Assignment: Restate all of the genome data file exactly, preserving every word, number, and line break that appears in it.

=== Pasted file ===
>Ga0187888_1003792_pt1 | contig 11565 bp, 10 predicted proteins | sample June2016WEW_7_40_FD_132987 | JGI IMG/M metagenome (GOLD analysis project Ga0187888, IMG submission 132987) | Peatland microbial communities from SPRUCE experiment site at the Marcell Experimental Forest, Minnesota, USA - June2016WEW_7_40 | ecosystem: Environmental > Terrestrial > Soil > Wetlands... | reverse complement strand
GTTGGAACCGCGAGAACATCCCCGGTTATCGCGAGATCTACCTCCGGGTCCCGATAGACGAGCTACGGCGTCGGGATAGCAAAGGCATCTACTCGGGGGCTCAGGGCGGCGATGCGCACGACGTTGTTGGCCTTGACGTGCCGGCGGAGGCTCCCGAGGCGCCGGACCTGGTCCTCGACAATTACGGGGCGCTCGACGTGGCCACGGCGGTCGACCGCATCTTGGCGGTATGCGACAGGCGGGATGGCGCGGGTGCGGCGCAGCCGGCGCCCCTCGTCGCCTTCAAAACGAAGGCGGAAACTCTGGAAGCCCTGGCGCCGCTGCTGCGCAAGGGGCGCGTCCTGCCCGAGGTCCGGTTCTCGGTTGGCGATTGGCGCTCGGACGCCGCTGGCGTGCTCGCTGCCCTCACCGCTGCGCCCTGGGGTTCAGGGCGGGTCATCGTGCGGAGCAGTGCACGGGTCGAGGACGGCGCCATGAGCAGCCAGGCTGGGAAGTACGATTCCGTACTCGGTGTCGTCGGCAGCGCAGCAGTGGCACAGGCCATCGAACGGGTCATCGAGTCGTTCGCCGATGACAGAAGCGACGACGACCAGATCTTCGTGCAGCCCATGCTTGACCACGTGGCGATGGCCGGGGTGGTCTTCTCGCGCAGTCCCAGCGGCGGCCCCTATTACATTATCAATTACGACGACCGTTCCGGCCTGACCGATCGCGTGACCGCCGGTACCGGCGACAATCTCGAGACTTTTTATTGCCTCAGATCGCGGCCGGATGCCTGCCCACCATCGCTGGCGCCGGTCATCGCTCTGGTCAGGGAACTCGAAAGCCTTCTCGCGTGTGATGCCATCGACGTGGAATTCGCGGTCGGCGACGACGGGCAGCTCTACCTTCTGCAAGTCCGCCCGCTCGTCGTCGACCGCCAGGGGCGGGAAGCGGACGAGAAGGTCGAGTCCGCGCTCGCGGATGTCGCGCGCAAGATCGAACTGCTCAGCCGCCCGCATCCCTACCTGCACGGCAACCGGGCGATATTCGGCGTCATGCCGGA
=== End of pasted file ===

>Ga0187888_1003792_pt1 | contig 11565 bp, 10 predicted proteins | sample June2016WEW_7_40_FD_132987 | JGI IMG/M metagenome (GOLD analysis project Ga0187888, IMG submission 132987) | Peatland microbial communities from SPRUCE experiment site at the Marcell Experimental Forest, Minnesota, USA - June2016WEW_7_40 | ecosystem: Environmental > Terrestrial > Soil > Wetlands... | reverse complement strand
GTTGGAACCGCGAGAACATCCCCGGTTATCGCGAGATCTACCTCCGGGTCCCGATAGACGAGCTACGGCGTCGGGATAGCAAAGGCATCTACTCGGGGGCTCAGGGCGGCGATGCGCACGACGTTGTTGGCCTTGACGTGCCGGCGGAGGCTCCCGAGGCGCCGGACCTGGTCCTCGACAATTACGGGGCGCTCGACGTGGCCACGGCGGTCGACCGCATCTTGGCGGTATGCGACAGGCGGGATGGCGCGGGTGCGGCGCAGCCGGCGCCCCTCGTCGCCTTCAAAACGAAGGCGGAAACTCTGGAAGCCCTGGCGCCGCTGCTGCGCAAGGGGCGCGTCCTGCCCGAGGTCCGGTTCTCGGTTGGCGATTGGCGCTCGGACGCCGCTGGCGTGCTCGCTGCCCTCACCGCTGCGCCCTGGGGTTCAGGGCGGGTCATCGTGCGGAGCAGTGCACGGGTCGAGGACGGCGCCATGAGCAGCCAGGCTGGGAAGTACGATTCCGTACTCGGTGTCGTCGGCAGCGCAGCAGTGGCACAGGCCATCGAACGGGTCATCGAGTCGTTCGCCGATGACAGAAGCGACGACGACCAGATCTTCGTGCAGCCCATGCTTGACCACGTGGCGATGGCCGGGGTGGTCTTCTCGCGCAGTCCCAGCGGCGGCCCCTATTACATTATCAATTACGACGACCGTTCCGGCCTGACCGATCGCGTGACCGCCGGTACCGGCGACAATCTCGAGACTTTTTATTGCCTCAGATCGCGGCCGGATGCCTGCCCACCATCGCTGGCGCCGGTCATCGCTCTGGTCAGGGAACTCGAAAGCCTTCTCGCGTGTGATGCCATCGACGTGGAATTCGCGGTCGGCGACGACGGGCAGCTCTACCTTCTGCAAGTCCGCCCGCTCGTCGTCGACCGCCAGGGGCGGGAAGCGGACGAGAAGGTCGAGTCCGCGCTCGCGGATGTCGCGCGCAAGATCGAACTGCTCAGCCGCCCGCATCCCTACCTGCACGGCAACCGGGCGATATTCGGCGTCATGCCGGA